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25-Oct-2014 21:13
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Funding provided by the William T. Golden Endowment Fund for Program Innovation at AAAS


Kid-friendly Feature Stories

Showing stories 111-120 out of 144 stories.
<< < 7 | 8 | 9 | 10 | 11 | 12 | 13 | 14 | 15 > >>

Sleeping beauty wakes up from a deep-space slumber
Five-hundred million miles away, as it hurtles through space in the darkest reaches of our solar system, an alarm clock goes off. It wakes a small spacecraft from its two-and-a-half-year slumber. This little spacecraft is called Rosetta.

Contact: Sarah Eve Roberts
Leiden University

Nothing sees color like the mantis shrimp
Most mammals have two types of photoreceptors -- cells that convert light into electrical signals -- in their eyes. Humans and many other primates have three. Some birds and reptiles have four. Certain butterflies can even have six. But a crustacean, known as the mantis shrimp, which lives among colorful coral reefs, has 12 different types of photoreceptors in their eyes -- and researchers haven't understood why until now.

Contact: Science Press Package
American Association for the Advancement of Science

Hundreds of Mars rover models to buzz around UH campus Jan. 25
Nearly 200 Mars rover models created by elementary and middle school students will arrive at the University of Houston Saturday, Jan. 25, at the 12th annual Mars Rover Model Celebration and Competition. The event hosts hundreds of contestants dressed up in their finest Martian and rocket scientist gear and is free for the public to attend. The contest offers hands-on projects that provide very true-to-life results, encouraging children to take learning beyond the textbook.

Contact: Lisa Merkl
University of Houston

No speed limit for soil in New Zealand's mountains
Scientists working in the mountains of New Zealand report very fast rates of soil weathering, a new study in the Jan. 17 issue of the journal Science reports, contradicting previous studies that suggest mountainous soil weathering has a speed limit -- a rate at which it cannot go any faster.

Contact: Science Press Package
American Association for the Advancement of Science

Strengthening female participation in STEM activities
High school subjects that connect the curriculum to the real world are those that best engage female students, a Carnegie Mellon University study shows. With coursework in science, technology, engineering, and mathematics (STEM) often lacking relevance to students' lives, it is unsurprising that females represent a meager 24 percent of the STEM workforce, according to a factsheet from the Executive Office of the President.

Contact: Frank Kunkle
Society for Industrial and Applied Mathematics

NJIT hosts regional science olympiad on Jan. 16
Hundreds of students representing 20 middle schools and 16 high schools from throughout Northern New Jersey will assemble at NJIT on Thursday, Jan. 16 from 8 a.m.-4 p.m. to compete in the New Jersey Science Olympiad Regional Tournament. Teams will participate in events designed to make science, technology and math more enticing, relevant and exciting.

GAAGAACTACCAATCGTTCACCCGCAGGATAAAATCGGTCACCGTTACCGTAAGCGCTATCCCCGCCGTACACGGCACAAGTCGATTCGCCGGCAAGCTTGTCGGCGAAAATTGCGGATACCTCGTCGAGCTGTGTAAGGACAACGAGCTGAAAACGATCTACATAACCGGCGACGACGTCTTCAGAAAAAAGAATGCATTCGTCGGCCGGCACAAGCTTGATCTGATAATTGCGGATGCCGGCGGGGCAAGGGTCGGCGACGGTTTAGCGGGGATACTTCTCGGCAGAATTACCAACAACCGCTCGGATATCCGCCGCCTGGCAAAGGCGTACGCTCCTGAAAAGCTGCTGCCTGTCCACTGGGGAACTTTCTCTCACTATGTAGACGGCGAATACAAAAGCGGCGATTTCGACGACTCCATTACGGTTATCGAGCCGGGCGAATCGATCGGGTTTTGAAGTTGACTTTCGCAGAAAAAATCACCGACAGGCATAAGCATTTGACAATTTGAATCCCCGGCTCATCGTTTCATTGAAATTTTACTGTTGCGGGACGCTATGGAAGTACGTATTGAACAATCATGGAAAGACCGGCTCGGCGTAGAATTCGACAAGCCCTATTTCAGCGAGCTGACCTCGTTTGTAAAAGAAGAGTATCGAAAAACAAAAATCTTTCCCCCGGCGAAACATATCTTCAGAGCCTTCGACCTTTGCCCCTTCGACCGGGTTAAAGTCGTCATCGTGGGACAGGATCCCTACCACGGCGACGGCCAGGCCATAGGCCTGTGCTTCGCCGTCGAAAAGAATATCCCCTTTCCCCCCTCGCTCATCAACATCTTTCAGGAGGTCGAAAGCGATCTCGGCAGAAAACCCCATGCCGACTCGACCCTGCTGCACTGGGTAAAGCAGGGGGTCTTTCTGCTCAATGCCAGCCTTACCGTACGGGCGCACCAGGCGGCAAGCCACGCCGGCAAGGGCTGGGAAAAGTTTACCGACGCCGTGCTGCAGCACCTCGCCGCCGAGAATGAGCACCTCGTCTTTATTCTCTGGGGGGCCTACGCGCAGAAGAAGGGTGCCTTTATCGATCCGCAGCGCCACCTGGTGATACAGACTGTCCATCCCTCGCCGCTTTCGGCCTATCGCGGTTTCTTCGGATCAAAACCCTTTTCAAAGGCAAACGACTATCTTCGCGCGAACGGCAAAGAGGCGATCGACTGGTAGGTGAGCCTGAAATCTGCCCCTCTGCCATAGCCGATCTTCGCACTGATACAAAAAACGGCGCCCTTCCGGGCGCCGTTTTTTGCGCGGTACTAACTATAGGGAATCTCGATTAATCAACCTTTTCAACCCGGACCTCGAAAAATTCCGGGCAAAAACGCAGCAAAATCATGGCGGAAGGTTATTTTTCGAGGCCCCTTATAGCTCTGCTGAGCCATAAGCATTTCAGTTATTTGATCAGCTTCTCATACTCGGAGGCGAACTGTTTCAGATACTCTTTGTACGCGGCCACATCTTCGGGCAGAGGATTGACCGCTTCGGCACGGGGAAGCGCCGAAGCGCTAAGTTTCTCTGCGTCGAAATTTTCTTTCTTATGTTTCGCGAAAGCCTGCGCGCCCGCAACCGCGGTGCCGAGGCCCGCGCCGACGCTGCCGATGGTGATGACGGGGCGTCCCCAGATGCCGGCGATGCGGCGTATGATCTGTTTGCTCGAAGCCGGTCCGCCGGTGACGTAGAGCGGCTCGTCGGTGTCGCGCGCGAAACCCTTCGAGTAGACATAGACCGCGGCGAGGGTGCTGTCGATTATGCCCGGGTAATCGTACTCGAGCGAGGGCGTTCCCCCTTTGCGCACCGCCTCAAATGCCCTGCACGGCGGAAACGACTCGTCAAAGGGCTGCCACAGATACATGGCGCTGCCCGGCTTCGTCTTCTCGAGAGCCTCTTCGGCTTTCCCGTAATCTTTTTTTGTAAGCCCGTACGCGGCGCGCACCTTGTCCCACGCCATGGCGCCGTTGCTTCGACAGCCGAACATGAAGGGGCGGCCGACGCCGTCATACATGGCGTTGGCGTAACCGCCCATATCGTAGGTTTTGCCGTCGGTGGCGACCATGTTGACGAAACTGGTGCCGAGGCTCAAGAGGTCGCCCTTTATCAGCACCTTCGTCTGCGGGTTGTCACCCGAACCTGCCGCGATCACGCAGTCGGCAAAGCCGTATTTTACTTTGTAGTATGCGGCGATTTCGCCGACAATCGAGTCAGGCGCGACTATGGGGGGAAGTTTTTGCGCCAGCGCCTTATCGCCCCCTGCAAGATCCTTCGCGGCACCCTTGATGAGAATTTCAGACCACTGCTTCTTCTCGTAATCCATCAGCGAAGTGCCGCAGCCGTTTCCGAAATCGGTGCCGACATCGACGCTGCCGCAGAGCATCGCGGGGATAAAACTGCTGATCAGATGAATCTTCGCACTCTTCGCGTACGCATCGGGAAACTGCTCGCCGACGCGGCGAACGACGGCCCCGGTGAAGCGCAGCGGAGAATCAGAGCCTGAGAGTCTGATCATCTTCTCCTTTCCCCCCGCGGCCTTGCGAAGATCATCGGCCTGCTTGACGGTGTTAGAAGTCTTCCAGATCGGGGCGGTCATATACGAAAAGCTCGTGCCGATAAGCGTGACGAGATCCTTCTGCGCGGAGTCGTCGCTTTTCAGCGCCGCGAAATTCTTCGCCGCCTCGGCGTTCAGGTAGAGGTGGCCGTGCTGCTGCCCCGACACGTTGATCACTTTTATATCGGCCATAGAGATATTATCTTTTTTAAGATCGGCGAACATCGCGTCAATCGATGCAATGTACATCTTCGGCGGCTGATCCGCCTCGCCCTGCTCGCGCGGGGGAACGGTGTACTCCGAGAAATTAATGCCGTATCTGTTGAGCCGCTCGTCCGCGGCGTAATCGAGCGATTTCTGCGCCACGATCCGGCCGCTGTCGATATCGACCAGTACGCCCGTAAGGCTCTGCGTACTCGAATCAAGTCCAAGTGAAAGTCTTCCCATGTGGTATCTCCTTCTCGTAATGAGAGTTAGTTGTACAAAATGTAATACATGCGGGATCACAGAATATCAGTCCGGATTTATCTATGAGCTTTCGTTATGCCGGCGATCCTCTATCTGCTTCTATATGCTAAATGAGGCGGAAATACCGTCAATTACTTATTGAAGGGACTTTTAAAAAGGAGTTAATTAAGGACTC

Contact: Tanya Klein
New Jersey Institute of Technology

21st century science education thrives aboard the Space Station
Twenty-three new Student Spaceflight Experiment Program (SSEP) research studies departed for the ISS with the Orbital Sciences Corporation's Cygnus launch on Jan. 9. Many SSEP accomplishments were presented at their annual 2013 conference.

Contact: Laura Niles
NASA/Johnson Space Center

The importance of large carnivores
In the classic film, "The Wizard of Oz," Dorothy and her frightened companions begin chanting, "Lions and tigers and bears -- oh my!" And, to be sure, carnivores like those have scared people (and other animals) for centuries. But, in a review article in Science this week, William Ripple and colleagues highlight some of the benefits that these top carnivores bestow on ecosystems around the world -- and they say that the time to conserve these meat-eating species is now.

Contact: Science Press Package
American Association for the Advancement of Science

Working up the nerve to mate
A new study in fish reports that a female's more likely to mate with a male she's seen than one she's not because certain nerve cells fire when she sees him again. The finding is reported in the Jan. 3 issue of the journal Science.

Contact: Science Press Package
American Association for the Advancement of Science

Cosmic conditions suitable for the noble class
Everything on Earth, in fact, everything in the entire universe that you can touch or see, or feel, or smell can be broken down into just 98 naturally-occurring materials that are called "elements." A new study of the well-known object, the Crab nebula, has uncovered something very surprising -- a rare combination of elements called argon hydride.

Contact: Sarah Eve Roberts
Leiden University

Showing stories 111-120 out of 144 stories.
<< < 7 | 8 | 9 | 10 | 11 | 12 | 13 | 14 | 15 > >>


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